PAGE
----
PLANS to construct steel pods to house vulnerable homeless people have been approved.

On April 4 Epping Forest District councillors voted to build four pods in the grounds of Norway House, its accommodation for homeless people in North Weald.

Six people will be housed in the containers which will each have bedsit facilities, bathrooms and a shared kitchen, with the project to cost £345,000.

A further container would provide storage space.

Norway House was listed several years ago in recognition of its use as an officers' mess for RAF North Weald during the Second World War.

Dan Jenkin, the council's planning agent, said: "The proposed location of the pods provides the best usage of underutilised land, uses existing storage buildings as a visual shield between the pods and Epping Road and is the preferred location of the hostel management team for their management and surveillance purposes.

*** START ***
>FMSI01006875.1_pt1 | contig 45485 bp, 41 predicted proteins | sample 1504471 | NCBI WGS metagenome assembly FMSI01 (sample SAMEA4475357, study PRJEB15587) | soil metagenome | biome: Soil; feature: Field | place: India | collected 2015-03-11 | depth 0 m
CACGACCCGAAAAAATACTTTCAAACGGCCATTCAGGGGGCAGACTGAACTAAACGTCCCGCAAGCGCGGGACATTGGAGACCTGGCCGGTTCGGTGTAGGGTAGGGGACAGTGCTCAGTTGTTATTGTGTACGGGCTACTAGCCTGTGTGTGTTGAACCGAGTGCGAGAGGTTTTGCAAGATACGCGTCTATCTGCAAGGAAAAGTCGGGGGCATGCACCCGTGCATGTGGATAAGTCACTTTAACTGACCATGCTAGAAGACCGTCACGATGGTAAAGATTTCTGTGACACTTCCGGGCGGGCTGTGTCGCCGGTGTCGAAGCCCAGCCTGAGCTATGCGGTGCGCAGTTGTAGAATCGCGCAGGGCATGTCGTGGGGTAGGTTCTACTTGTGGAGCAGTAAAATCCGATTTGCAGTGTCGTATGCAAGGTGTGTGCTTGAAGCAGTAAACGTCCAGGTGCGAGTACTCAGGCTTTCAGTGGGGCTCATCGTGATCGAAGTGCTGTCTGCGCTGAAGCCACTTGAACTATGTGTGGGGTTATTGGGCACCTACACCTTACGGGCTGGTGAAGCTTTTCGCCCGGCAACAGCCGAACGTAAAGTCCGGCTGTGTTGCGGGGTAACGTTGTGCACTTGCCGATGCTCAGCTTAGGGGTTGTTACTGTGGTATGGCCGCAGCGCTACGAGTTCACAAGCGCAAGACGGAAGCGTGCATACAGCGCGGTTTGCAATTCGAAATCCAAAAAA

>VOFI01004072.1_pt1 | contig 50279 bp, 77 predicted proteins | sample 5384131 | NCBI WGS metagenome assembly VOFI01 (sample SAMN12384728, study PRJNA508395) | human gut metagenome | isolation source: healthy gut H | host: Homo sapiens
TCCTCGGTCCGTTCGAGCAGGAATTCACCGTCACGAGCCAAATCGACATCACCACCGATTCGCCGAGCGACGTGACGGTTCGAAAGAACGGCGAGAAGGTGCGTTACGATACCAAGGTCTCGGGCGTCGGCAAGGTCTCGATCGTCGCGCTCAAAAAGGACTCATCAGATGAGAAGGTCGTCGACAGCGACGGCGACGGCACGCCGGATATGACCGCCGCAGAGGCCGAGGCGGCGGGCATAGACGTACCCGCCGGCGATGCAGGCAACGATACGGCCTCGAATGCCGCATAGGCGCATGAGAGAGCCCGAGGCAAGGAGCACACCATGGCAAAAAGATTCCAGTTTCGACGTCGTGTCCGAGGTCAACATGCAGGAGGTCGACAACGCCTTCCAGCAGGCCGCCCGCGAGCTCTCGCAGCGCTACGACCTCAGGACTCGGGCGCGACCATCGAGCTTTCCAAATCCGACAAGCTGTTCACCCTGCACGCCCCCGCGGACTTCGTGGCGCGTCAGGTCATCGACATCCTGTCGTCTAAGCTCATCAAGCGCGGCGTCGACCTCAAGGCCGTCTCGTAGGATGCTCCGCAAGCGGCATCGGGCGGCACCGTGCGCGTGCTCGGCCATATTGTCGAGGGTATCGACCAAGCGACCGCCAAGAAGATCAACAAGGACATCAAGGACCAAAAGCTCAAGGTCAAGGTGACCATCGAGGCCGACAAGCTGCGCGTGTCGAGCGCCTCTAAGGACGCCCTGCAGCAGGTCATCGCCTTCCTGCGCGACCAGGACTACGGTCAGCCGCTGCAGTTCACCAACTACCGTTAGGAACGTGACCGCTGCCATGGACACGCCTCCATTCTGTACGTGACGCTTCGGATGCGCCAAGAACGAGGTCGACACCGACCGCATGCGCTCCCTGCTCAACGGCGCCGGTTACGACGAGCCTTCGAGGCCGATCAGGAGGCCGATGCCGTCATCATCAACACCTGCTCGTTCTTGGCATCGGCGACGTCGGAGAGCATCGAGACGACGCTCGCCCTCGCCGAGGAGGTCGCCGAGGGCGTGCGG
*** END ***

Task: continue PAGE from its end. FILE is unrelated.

"By locating these pods at Norway House, North Weald will provide vulnerable residents with the ability to maintain contact with family and other services including doctors surgeries, employment services and on-site housing support.

"A bed and breakfast placement out of the district could not achieve the same."

Among those less taken with the plans was Terry Blanks, a North Weald parish councillor concerned with the pods' aesthetic impact and the council's admission that pod residents could have mental disorders, such as schizophrenia and bi-polar.

He said: "Over the years the grounds have been diminished by the addition of a number of chalets to the rear and a very large shed.

"The current proposals are to further litter the grounds with large shipping like pods.

"Parish councillors always contribute to a party at Norway house for the 40 to 50 children there at Christmas. It is the welfare and safety of the residents and wider communities which must be of primary concern."

District council planning officer Jill Shingler struck a more neutral note, suggesting the powder coated blue grey pods were 'pretty basic'.

She added: "Perhaps not an ideal solution but the impact from outside the site will be minimal."

The application, with ten-year 'temporary' permission, was approved by eight votes to three with one abstention.